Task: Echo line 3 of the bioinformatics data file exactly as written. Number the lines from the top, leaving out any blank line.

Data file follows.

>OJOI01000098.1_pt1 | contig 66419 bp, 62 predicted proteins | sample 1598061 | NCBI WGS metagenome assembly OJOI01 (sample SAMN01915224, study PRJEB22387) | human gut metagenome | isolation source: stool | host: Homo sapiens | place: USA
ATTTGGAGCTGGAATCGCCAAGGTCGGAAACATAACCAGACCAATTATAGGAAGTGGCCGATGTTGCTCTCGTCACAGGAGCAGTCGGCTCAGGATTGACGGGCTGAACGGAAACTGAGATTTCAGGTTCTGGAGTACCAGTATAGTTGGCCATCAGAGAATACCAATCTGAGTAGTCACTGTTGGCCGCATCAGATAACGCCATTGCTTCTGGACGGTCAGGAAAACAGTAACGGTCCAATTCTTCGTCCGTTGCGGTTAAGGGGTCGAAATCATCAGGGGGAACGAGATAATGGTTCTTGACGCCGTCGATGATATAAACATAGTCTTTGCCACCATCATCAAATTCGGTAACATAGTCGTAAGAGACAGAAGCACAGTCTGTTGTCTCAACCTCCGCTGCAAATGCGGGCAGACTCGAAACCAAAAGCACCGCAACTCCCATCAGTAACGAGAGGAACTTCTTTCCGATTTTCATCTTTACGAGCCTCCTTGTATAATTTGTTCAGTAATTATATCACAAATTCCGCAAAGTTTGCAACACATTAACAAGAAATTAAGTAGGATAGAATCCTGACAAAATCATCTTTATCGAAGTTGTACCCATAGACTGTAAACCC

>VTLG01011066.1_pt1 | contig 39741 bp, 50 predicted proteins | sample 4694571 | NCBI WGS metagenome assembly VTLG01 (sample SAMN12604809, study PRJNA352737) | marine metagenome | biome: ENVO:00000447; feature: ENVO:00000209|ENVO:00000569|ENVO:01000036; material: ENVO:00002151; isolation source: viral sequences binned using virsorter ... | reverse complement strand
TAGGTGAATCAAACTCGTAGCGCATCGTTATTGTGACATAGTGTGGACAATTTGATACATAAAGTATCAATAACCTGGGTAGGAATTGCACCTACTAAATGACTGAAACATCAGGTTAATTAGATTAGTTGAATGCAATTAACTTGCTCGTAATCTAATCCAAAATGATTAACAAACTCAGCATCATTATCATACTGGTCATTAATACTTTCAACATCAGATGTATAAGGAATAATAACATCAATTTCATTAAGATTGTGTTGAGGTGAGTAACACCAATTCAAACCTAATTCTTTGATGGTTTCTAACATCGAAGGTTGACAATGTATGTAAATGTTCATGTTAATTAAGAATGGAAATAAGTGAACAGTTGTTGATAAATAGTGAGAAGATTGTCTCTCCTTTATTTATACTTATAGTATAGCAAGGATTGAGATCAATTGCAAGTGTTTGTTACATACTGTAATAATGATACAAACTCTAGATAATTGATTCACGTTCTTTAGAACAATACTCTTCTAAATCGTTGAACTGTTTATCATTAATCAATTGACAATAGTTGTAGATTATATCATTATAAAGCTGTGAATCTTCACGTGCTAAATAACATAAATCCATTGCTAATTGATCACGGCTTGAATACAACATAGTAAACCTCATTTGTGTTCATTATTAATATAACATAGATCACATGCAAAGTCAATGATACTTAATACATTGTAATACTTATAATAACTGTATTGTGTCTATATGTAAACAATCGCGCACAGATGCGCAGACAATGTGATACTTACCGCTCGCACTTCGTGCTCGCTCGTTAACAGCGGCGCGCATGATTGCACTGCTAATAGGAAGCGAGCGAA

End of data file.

>VTLG01011066.1_pt1 | contig 39741 bp, 50 predicted proteins | sample 4694571 | NCBI WGS metagenome assembly VTLG01 (sample SAMN12604809, study PRJNA352737) | marine metagenome | biome: ENVO:00000447; feature: ENVO:00000209|ENVO:00000569|ENVO:01000036; material: ENVO:00002151; isolation source: viral sequences binned using virsorter ... | reverse complement strand